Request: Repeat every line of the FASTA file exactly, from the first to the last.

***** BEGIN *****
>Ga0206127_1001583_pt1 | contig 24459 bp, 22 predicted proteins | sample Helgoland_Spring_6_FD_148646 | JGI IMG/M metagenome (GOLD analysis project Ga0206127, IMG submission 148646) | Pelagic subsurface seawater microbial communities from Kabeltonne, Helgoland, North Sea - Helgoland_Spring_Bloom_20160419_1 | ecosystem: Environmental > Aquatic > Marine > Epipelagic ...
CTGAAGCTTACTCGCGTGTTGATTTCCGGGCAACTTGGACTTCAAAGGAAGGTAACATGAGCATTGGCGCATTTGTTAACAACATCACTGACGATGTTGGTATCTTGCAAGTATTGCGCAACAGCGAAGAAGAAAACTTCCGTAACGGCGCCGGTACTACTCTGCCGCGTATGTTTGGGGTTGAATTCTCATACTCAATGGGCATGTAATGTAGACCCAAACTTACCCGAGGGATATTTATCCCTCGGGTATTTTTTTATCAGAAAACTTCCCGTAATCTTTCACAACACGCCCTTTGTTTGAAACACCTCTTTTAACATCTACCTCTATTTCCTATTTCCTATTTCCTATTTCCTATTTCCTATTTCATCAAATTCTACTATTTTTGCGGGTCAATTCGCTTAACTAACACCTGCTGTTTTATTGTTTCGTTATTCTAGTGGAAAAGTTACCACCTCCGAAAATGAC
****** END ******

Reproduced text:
>Ga0206127_1001583_pt1 | contig 24459 bp, 22 predicted proteins | sample Helgoland_Spring_6_FD_148646 | JGI IMG/M metagenome (GOLD analysis project Ga0206127, IMG submission 148646) | Pelagic subsurface seawater microbial communities from Kabeltonne, Helgoland, North Sea - Helgoland_Spring_Bloom_20160419_1 | ecosystem: Environmental > Aquatic > Marine > Epipelagic ...
CTGAAGCTTACTCGCGTGTTGATTTCCGGGCAACTTGGACTTCAAAGGAAGGTAACATGAGCATTGGCGCATTTGTTAACAACATCACTGACGATGTTGGTATCTTGCAAGTATTGCGCAACAGCGAAGAAGAAAACTTCCGTAACGGCGCCGGTACTACTCTGCCGCGTATGTTTGGGGTTGAATTCTCATACTCAATGGGCATGTAATGTAGACCCAAACTTACCCGAGGGATATTTATCCCTCGGGTATTTTTTTATCAGAAAACTTCCCGTAATCTTTCACAACACGCCCTTTGTTTGAAACACCTCTTTTAACATCTACCTCTATTTCCTATTTCCTATTTCCTATTTCCTATTTCCTATTTCATCAAATTCTACTATTTTTGCGGGTCAATTCGCTTAACTAACACCTGCTGTTTTATTGTTTCGTTATTCTAGTGGAAAAGTTACCACCTCCGAAAATGAC